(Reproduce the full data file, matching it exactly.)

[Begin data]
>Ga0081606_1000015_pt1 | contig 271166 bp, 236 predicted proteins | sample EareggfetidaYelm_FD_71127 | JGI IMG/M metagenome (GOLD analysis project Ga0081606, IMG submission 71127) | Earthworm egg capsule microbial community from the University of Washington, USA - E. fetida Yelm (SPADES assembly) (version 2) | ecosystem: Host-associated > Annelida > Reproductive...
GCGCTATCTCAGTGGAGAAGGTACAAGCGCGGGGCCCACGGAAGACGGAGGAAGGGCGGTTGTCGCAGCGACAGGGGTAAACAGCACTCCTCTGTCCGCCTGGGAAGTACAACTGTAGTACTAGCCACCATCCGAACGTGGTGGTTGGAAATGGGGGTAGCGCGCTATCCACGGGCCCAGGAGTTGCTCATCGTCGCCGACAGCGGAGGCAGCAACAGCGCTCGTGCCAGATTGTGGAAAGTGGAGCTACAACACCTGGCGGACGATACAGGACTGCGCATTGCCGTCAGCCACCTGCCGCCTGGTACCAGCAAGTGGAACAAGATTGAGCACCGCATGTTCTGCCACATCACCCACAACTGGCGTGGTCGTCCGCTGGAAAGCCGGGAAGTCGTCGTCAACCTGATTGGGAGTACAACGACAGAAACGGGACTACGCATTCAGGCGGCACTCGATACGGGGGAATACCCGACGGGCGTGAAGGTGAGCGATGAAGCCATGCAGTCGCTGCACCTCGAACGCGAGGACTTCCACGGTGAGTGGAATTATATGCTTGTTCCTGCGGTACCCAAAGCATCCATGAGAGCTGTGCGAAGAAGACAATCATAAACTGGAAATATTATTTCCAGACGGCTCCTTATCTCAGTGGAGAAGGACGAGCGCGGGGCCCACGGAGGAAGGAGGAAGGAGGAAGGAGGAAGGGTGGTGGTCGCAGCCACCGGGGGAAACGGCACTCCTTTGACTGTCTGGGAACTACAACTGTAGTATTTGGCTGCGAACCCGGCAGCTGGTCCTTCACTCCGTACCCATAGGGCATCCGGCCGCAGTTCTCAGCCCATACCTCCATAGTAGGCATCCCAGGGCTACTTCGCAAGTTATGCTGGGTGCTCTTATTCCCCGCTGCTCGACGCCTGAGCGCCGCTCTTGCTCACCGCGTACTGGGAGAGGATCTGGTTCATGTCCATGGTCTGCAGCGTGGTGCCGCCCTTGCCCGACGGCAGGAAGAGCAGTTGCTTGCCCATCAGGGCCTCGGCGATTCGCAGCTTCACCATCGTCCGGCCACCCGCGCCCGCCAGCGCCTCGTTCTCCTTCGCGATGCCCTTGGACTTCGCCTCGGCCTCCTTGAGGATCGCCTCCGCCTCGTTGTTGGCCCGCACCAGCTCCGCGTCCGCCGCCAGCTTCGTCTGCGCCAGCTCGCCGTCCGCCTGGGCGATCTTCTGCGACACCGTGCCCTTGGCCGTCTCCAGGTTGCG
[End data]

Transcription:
>Ga0081606_1000015_pt1 | contig 271166 bp, 236 predicted proteins | sample EareggfetidaYelm_FD_71127 | JGI IMG/M metagenome (GOLD analysis project Ga0081606, IMG submission 71127) | Earthworm egg capsule microbial community from the University of Washington, USA - E. fetida Yelm (SPADES assembly) (version 2) | ecosystem: Host-associated > Annelida > Reproductive...
GCGCTATCTCAGTGGAGAAGGTACAAGCGCGGGGCCCACGGAAGACGGAGGAAGGGCGGTTGTCGCAGCGACAGGGGTAAACAGCACTCCTCTGTCCGCCTGGGAAGTACAACTGTAGTACTAGCCACCATCCGAACGTGGTGGTTGGAAATGGGGGTAGCGCGCTATCCACGGGCCCAGGAGTTGCTCATCGTCGCCGACAGCGGAGGCAGCAACAGCGCTCGTGCCAGATTGTGGAAAGTGGAGCTACAACACCTGGCGGACGATACAGGACTGCGCATTGCCGTCAGCCACCTGCCGCCTGGTACCAGCAAGTGGAACAAGATTGAGCACCGCATGTTCTGCCACATCACCCACAACTGGCGTGGTCGTCCGCTGGAAAGCCGGGAAGTCGTCGTCAACCTGATTGGGAGTACAACGACAGAAACGGGACTACGCATTCAGGCGGCACTCGATACGGGGGAATACCCGACGGGCGTGAAGGTGAGCGATGAAGCCATGCAGTCGCTGCACCTCGAACGCGAGGACTTCCACGGTGAGTGGAATTATATGCTTGTTCCTGCGGTACCCAAAGCATCCATGAGAGCTGTGCGAAGAAGACAATCATAAACTGGAAATATTATTTCCAGACGGCTCCTTATCTCAGTGGAGAAGGACGAGCGCGGGGCCCACGGAGGAAGGAGGAAGGAGGAAGGAGGAAGGGTGGTGGTCGCAGCCACCGGGGGAAACGGCACTCCTTTGACTGTCTGGGAACTACAACTGTAGTATTTGGCTGCGAACCCGGCAGCTGGTCCTTCACTCCGTACCCATAGGGCATCCGGCCGCAGTTCTCAGCCCATACCTCCATAGTAGGCATCCCAGGGCTACTTCGCAAGTTATGCTGGGTGCTCTTATTCCCCGCTGCTCGACGCCTGAGCGCCGCTCTTGCTCACCGCGTACTGGGAGAGGATCTGGTTCATGTCCATGGTCTGCAGCGTGGTGCCGCCCTTGCCCGACGGCAGGAAGAGCAGTTGCTTGCCCATCAGGGCCTCGGCGATTCGCAGCTTCACCATCGTCCGGCCACCCGCGCCCGCCAGCGCCTCGTTCTCCTTCGCGATGCCCTTGGACTTCGCCTCGGCCTCCTTGAGGATCGCCTCCGCCTCGTTGTTGGCCCGCACCAGCTCCGCGTCCGCCGCCAGCTTCGTCTGCGCCAGCTCGCCGTCCGCCTGGGCGATCTTCTGCGACACCGTGCCCTTGGCCGTCTCCAGGTTGCG